Authoring for Virtual Reality Experiences
Introduction to VR in the industry today
Virtual reality is on the cutting edge of digital media products.
Virtual Reality has launched into mainstream technology by dynamically immersing consumers into real environments and/or settings without changing their surroundings. Virtual Reality’s popularity has vastly increased within the past couple of years, more people in many industries are starting to utilize the technology. It provides every day industries with the opportunity to increase innovation through interactivity.
How is it being used?
Virtual Reality environments can be used to tour college campuses, museums, shops, sports venues, plan events at locations without visiting them in person; show real estate, entice viewers to travel to vacation getaways; and create historical documentation.
Authoring for Virtual Reality Experiences is an upper division class, taught in UVU’s digital media department. The course takes students through the process of creating multiple types of high quality, professional, beautiful, and functional VR products. Students learn to take still photos used to create 360 panoramas, (using a very meticulous process) that are processed through multiple pieces of software, edited, and used for various platforms.
Every great project needs the right tools
It takes a group of very specialized pieces of equipment, assembled correctly, and used properly, to achieve great VR results. Because this equipment is expensive, students are allowed to check out VR kits, containing all the necessary items used throughout the semester. These kits contain a camera, fish eye lens, ninja arm, tripod, and plate as vital parts of the process to be successful. Not only is it important to use the correct equipment, it is equally as important to set things up correctly in order to capture images that are able to be processed through multiple pieces of software.
The goal is to capture images in a full circle, including top and bottom, capturing an entire area. For a panorama to become spherical it needs to be 2 wide by 1 tall ratio. This is done by taking 21 images, or a quicker 7 shot method. The 21 images are compressed, edited, and stitched into a spherical panorama that can be used in a variety of ways in an array of digital products.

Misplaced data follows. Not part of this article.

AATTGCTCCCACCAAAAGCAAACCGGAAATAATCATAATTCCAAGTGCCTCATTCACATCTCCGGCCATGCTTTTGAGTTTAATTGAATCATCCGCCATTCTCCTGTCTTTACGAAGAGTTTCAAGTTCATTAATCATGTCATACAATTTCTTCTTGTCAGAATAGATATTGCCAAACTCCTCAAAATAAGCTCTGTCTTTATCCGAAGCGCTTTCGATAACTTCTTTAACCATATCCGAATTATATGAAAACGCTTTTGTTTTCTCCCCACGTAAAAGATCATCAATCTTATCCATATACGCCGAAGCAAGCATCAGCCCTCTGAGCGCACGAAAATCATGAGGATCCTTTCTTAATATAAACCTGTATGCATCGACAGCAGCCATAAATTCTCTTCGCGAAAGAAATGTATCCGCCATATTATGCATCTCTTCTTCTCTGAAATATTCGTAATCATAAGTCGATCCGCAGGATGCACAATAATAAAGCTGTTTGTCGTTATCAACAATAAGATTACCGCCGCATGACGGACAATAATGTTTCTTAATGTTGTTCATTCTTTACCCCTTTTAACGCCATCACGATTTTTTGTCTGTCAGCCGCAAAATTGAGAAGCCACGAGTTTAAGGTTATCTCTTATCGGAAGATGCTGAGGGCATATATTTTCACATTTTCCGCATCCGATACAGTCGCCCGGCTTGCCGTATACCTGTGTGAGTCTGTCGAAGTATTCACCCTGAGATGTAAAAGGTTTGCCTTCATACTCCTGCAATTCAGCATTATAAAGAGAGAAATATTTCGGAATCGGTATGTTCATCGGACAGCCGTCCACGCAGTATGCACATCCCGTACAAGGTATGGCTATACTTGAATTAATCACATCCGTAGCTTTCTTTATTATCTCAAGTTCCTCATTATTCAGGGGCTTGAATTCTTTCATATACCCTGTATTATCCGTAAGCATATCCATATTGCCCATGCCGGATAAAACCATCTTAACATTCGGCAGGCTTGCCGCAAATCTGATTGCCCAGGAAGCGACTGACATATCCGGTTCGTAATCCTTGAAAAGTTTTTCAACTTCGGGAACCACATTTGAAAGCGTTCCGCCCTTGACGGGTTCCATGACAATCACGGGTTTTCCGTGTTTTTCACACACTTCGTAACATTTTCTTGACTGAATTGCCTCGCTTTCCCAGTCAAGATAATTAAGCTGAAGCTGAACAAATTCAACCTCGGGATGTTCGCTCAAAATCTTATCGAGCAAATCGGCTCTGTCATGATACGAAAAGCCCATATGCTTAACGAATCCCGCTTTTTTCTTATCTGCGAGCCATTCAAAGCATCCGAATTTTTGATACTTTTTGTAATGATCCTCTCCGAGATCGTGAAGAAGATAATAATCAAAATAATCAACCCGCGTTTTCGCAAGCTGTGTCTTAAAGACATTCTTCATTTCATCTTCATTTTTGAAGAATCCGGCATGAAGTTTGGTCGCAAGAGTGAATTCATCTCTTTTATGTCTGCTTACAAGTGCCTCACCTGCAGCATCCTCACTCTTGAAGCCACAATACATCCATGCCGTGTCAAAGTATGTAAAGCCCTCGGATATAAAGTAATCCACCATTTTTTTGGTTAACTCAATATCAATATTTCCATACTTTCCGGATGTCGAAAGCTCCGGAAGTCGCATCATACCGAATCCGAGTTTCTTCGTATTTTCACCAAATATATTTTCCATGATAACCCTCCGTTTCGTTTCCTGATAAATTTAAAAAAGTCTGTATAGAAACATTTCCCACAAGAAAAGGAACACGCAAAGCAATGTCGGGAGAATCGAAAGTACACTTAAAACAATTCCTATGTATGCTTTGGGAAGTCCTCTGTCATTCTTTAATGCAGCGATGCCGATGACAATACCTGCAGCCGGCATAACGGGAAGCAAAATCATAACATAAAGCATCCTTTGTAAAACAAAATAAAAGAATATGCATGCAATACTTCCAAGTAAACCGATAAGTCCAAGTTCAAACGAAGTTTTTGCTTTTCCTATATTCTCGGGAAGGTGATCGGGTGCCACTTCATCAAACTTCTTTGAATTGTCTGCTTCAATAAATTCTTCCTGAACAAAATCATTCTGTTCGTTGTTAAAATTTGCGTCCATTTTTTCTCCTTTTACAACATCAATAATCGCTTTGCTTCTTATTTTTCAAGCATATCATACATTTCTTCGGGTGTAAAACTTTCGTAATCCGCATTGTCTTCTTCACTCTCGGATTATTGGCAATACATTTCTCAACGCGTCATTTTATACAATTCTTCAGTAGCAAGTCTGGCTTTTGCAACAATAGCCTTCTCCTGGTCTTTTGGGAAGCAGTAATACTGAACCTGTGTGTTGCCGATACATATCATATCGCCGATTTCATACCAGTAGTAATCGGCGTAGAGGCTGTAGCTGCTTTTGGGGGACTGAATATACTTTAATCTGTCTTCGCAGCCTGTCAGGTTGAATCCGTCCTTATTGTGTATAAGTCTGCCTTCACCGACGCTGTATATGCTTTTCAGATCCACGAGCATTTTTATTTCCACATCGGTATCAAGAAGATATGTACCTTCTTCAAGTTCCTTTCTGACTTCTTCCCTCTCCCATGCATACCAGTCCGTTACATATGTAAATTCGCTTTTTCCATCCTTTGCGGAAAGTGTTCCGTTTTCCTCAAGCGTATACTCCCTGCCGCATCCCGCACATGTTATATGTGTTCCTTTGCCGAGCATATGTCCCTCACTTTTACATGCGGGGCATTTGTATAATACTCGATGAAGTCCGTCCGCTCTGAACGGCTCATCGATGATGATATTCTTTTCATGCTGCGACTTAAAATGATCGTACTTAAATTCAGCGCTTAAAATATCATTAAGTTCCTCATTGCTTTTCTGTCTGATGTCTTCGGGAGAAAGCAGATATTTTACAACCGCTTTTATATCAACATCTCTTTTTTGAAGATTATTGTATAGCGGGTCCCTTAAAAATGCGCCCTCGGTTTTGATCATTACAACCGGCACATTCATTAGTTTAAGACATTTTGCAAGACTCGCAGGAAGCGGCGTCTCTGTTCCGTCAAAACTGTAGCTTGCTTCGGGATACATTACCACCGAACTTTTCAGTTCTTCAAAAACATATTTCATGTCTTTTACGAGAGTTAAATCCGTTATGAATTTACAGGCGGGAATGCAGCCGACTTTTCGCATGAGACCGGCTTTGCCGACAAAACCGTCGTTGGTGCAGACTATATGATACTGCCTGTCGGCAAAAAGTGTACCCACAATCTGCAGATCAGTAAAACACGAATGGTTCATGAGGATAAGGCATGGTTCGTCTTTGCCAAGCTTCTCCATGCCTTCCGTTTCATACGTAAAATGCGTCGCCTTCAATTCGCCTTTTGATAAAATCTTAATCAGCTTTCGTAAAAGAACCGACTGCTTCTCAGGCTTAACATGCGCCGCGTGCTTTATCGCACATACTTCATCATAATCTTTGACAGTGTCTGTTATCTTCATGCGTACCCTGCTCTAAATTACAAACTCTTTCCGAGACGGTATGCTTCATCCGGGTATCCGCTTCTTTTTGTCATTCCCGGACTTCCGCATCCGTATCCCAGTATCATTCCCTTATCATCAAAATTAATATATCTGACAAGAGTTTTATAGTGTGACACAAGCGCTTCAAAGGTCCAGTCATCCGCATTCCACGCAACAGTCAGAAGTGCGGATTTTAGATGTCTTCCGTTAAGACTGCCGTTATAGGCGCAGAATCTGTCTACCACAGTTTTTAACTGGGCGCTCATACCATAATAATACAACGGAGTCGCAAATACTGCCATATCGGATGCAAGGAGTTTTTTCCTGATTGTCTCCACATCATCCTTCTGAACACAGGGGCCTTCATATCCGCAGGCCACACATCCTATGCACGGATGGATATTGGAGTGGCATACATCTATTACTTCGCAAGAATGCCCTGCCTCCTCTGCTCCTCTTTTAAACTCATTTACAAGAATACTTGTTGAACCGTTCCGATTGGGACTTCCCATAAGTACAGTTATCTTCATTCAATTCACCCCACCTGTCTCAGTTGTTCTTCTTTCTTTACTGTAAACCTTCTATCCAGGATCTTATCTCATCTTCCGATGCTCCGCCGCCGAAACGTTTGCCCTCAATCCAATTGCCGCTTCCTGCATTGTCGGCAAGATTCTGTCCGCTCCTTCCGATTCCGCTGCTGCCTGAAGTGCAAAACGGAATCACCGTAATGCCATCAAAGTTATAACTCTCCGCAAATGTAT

Software and Process
“My drive is a drive of Order, and not a drive of confusion.” -Paul Cheney-
Aword about asset management, after all, there is a large amount of frustration and heart ache that happens when hours spent at a photo shoot is wasted due to poor asset management. VR is no different in that regard, in fact, it is crucial for students to manage their files from start to finis after a finished product. Students work with a client through out the semester, giving real world experience about the importance of managing assets.
After students have taken all photos necessary to create a spherical panorama, they must be processed from RAW image files to TIFF images. This step retains the quality, while converting images to a format that can be edited and stitched. Adobe Bridge can be a useful program during these steps of the process; asset management is crucial throughout the process to ensure that all images are organized and properly grouped. There is a specific method for organizing and processing files, when working with large file sizes, multiple images, especially for clients; this part of the process cannot be overlooked.
When all 21 TIFF images are are together in one folder, they are processed using a program (students use photomatix) that combines the three HDR images into one image with all ranges of light. Reducing the number of images to 7, two of these images are down shots, containing the tripod, which is removed in photoshop, and then there were 6….Images that is.
The result of combining the three images, (underexposed, overexposed and a regular exposure) is a higher quality panorama with a wider range of light. Above is an example of three TIFF image files in HDR. The 6 images are then stitched together in a program called PT GUI.